Caldwell, East Renfrewshire
- 1 History
- 2 Hall of Caldwell
- 3 Micro history
- 4 References
- 5 External links
Caldwell Castle and tower
The Caldwell Tower (NS 4223 5512), stands on a mound, and is a small, free-standing tower of probable 16th-century origin. Square on plan, of good coursed rubble, it contains three stories beneath the parapet. This is carried on two courses of individual corbels. The crenellations seem to have been renewed.
The door at ground floor level is in the west wall and admits to a vaulted basement, which does not communicate with the upper stories. The first floor, also vaulted, is reached via a modern forestair. The flooring above has been altered. The windows are small, and there are signs of built-up gun-loops in the walling. The fabric throughout is in fair condition. This tower is thought to have been part of the courtyard-type Caldwell Castle. Rubble, possibly from demolished ancillary buildings has been noted at the site.
Ainslie's map of 1775 indicates a 'pigeon house' or 'doocot' at the position of the tower, indicating a later use of this castle remnant. Some indications of the tower being a focal point of the pleasure gardens, linked to a belvedere have been suggested. The 1832 map of Renfrewshire by John Thomson shows the tower clearly and marks it as 'Bacon H.' suggesting that it was then in use as a pigsty or such-like.
In 2011 the tower was restored for use as a dwelling with the addition of a small ground-floor extension and a staircase to first-floor level. The restoration is the subject of much controversy.
The Mures, Caldwell House and the estate
In 1294 the estate of Caldwell had boundaries which marched with the Steward's forest of Fereneze. Sir Reginald More or Mure, of Abercorn, held the lands of Cowdams near Symington even before 1328 and his son Gilchrist Mure of Cowdams acquired the lands and castle of Caldwell through marriage to the heiress of Caldwell of that Ilk. John Mure was designed 'of Caldwell' in 1409. In about 1450 Ramshead, Biggart, and Little Highgate (in the Barony of Giffen) lands were granted to the family. The estate of Little Caldwell remained with the Caldwells of that Ilk until the late 17th century and was added later to the larger estate by purchase. The most ancient seat of the Mure family was Polkelly, near Kilmarnock.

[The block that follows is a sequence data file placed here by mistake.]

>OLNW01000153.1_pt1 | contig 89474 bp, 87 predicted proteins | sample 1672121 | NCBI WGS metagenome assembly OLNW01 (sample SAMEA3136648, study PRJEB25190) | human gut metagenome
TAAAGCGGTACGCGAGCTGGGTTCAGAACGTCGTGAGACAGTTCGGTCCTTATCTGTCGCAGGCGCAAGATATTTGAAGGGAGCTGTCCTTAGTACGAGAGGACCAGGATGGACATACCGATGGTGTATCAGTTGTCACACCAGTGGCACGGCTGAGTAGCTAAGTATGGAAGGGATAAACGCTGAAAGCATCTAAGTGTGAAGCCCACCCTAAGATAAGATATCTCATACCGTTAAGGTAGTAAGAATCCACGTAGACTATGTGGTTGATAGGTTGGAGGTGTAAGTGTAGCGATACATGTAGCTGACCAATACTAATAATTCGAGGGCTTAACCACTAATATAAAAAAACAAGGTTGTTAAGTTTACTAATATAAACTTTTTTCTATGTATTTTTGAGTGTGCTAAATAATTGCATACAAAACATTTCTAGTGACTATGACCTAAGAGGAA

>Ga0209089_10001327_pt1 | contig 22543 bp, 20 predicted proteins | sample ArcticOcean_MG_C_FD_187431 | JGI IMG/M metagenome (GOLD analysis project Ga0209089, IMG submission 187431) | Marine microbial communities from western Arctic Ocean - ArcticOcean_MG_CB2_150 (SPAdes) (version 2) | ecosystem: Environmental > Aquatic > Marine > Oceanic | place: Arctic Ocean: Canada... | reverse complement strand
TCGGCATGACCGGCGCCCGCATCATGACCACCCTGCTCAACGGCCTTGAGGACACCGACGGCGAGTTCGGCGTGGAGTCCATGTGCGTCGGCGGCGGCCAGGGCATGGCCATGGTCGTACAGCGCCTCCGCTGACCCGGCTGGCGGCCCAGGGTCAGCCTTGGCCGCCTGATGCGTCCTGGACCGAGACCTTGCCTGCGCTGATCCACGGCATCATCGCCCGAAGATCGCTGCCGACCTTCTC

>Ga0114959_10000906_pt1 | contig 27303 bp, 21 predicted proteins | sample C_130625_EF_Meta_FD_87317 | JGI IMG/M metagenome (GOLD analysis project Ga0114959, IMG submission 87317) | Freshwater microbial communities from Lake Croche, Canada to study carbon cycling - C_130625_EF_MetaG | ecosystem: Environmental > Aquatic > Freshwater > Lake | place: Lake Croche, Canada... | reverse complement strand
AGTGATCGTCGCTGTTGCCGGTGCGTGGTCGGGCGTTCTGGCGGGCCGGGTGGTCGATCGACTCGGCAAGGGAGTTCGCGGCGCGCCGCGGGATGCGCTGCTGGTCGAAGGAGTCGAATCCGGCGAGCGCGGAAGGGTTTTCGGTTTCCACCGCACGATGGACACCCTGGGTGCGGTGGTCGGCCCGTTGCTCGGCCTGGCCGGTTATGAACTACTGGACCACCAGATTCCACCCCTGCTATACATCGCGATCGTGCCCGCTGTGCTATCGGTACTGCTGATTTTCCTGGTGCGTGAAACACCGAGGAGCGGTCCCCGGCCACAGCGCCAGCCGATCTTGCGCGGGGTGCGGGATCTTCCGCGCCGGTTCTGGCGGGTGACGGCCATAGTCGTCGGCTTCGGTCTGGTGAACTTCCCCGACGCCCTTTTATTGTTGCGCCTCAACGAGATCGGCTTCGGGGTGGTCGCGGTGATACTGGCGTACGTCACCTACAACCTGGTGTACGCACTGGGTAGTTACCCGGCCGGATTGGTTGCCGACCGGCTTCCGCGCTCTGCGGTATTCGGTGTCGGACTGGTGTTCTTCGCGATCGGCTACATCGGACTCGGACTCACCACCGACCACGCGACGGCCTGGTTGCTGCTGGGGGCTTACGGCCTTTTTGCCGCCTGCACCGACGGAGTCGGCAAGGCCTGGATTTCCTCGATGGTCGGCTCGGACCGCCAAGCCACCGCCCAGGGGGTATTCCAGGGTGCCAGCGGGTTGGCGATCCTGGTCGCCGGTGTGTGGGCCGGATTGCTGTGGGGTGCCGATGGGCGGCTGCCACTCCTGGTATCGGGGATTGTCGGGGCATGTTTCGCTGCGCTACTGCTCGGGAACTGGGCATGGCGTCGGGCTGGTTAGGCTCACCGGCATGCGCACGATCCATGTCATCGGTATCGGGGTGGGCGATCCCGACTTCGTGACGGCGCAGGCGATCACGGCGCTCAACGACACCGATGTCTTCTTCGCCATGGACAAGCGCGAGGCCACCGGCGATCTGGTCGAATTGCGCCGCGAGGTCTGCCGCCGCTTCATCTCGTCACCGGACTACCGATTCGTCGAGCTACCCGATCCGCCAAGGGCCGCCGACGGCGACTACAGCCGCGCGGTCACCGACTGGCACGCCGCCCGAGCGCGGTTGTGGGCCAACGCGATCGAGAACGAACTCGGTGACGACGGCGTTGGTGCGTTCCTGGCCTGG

When King David II was taken prisoner at the battle of Nevill's Cross, Sir William Mure of Caldwell was appointed as one of the twelve nobles who negotiated the terms for his release. He was held as hostage until the ransom was paid in full.
William Mure was a Baron of the Scottish Exchequer and factor for the Scottish estates of the Earl of Bute. The Mure family were connected through marriage with Oliver Cromwell, the Lord Protector.
William and Alexander Cuninghame of Aiket castle were accused of the murder of Sir John Muir of Caldwell on the lands of Bordland in 1570, but were acquitted. Alexander was involved in the murder of Hugh, 4th Earl of Eglinton at the Annick Ford in Stewarton and was murdered in turn as a result, whilst the father was poisoned by his own wife!
The burial vault of the Mures of Caldwell is in Neilston church, under the gothic window at the north end of the church. Only those Mures who were in the direct line of succession were permitted to be buried here. The family's patronage of Neilston church was later disposed to the Mures of Glanderston.